After reading the first chapter of A Lesson Before Dying by Ernest J. Gaines, I immediately made a connection to To Kill a Mockingbird by Harper Lee. I decided to reread the trial from To Kill a Mockingbird and compare it to the trial in A Lesson Before Dying. The obvious connection is that black men are convicted of crimes that they evidently did not commit. However, since the men live in racist communities, they are essentially guilty until proven innocent. As a result, their lawyers are forced to come up with distinctive and creative ways to prove their client’s innocence. In A Lesson Before Dying, the defense attorney tries to convince the members of the jury that Jefferson is too foolish and unintelligent to have orchestrated the robbery. Conversely, Atticus in To Kill a Mockingbird calls into question Mayella, the plaintiff, and her father’s credibility. One thing that I also noticed is that the lawyers use reputation to emphasize their points. For example, Jefferson’s attorney says, “Gentleman of the jury, look at this-this-this boy”. He does this to show that he does not know what to call Jefferson—is he man or is he just a boy who is incapable of committing the crime he is accused of (Gaines 7). Atticus states that witnesses testifying against Tom Robinson are “confident that you gentleman would go along with their assumption- that all Negroes lie, that all Negroes are basically immoral beings, that all Negroes are not to be trusted around women…” to stress that it would be wrong to assume that Tom is guilty solely because he is black (Lee 273). Another thing I noticed was the similarity of each lawyer’s closing arguments. Atticus tries to appeal the juror’s integrity by saying that there is no equality in the United States except for the courtroom. The attorney in A Lesson Before Dying, using pathos to appeal to the juror’s emotions by stating that Jefferson means everything to godmother and without him, her life would be meaningless. What surprised me was a difference in the tone of each passage. The tone in To Kill a Mockingbird is formal and educated, but the tone in A Lesson Before Dying is arrogant and nasty.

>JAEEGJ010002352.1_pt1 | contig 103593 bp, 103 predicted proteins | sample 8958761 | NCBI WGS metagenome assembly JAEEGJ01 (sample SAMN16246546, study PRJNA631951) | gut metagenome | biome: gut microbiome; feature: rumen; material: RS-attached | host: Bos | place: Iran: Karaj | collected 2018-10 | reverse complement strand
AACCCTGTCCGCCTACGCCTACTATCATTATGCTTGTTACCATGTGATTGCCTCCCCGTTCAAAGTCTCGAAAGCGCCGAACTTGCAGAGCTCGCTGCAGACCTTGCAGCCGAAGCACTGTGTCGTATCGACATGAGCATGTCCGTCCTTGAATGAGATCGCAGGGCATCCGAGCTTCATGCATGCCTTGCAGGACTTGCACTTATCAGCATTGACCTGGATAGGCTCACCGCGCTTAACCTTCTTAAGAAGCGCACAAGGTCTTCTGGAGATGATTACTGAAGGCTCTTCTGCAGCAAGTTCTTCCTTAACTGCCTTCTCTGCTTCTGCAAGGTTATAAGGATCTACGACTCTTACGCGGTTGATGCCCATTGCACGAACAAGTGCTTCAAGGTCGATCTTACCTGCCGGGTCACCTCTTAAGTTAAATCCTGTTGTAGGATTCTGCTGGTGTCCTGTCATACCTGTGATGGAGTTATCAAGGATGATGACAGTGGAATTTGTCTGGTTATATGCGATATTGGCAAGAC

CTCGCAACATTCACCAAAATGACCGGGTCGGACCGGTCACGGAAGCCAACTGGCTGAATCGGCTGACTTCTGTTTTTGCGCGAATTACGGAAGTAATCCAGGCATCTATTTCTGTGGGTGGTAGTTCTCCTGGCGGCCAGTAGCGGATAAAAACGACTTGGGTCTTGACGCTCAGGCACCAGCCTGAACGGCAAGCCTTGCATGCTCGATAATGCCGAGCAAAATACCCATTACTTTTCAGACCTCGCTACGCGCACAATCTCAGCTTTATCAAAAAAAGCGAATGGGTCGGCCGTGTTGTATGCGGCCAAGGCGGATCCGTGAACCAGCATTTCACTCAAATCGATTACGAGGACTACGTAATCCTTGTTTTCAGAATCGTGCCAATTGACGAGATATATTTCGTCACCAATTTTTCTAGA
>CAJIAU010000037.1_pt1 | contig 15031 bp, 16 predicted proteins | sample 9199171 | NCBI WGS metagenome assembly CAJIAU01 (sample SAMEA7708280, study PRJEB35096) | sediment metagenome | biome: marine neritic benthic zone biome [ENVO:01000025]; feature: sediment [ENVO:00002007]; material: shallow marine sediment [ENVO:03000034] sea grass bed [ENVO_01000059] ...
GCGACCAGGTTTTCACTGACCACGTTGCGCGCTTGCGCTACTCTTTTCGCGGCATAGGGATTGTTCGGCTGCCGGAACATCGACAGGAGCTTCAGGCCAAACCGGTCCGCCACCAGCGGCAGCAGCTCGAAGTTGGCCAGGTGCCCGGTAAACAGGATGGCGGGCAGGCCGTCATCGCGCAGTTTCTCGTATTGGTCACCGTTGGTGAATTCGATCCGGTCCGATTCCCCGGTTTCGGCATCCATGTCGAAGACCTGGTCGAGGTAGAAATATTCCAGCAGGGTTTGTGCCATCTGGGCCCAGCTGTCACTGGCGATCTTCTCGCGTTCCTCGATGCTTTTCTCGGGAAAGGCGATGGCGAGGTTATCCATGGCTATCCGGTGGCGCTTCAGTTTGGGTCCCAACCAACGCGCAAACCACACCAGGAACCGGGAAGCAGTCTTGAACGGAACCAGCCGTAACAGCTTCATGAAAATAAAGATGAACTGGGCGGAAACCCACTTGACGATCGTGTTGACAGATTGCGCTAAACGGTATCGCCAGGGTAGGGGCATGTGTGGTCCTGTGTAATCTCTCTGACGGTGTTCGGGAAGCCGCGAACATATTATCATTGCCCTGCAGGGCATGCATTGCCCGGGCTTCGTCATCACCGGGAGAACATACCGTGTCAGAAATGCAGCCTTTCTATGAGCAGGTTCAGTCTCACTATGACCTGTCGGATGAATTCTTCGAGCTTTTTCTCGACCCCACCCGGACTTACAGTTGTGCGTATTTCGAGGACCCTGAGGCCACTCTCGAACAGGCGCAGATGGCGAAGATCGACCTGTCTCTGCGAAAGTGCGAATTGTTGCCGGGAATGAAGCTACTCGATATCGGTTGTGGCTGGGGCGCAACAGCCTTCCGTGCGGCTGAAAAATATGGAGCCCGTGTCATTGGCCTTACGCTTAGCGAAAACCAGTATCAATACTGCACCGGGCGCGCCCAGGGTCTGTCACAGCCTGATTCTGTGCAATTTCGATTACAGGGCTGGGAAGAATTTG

I felt that this book letter would not be complete without talking about Jefferson. Jefferson is an interesting character for many reasons, but what I find most interesting is his resemblance to Jesus. I mean if you think about it, they are both martyrs. Jesus was executed for his religious beliefs and Jefferson is murdered largely because of his race. Furthermore, they both die with a burden. Jesus died with his sins and Christians believe that his death allowed mankind to atone for its sins. Jefferson’s burden is to break the myth that white people are superior to black people. Grant tells Jefferson, “I want you to chip away at the myth by standing. I want you—yes, you—to call them liars. I want you to show them that you are as much a man—more a man than they can ever be” (Gaines 192). Jefferson can rid the myth from society by showing everyone that he is a man—and not a hog—before he dies. I also realized that they were both killed during the springtime, which is a time for rebirth. Jesus’ death was a rebirth for Christians and Jefferson’s death can be seen as a rebirth for black people because Jefferson demonstrates bravery as he is killed and thus destroys the myth. Also, some people believe that Jesus was crucified between noon and three, which is when Jefferson dies.
I wish I had more space to go on because there is so much more to say. Overall, I am glad I read A Lesson Before Dying and had the opportunity to reflect on what I read.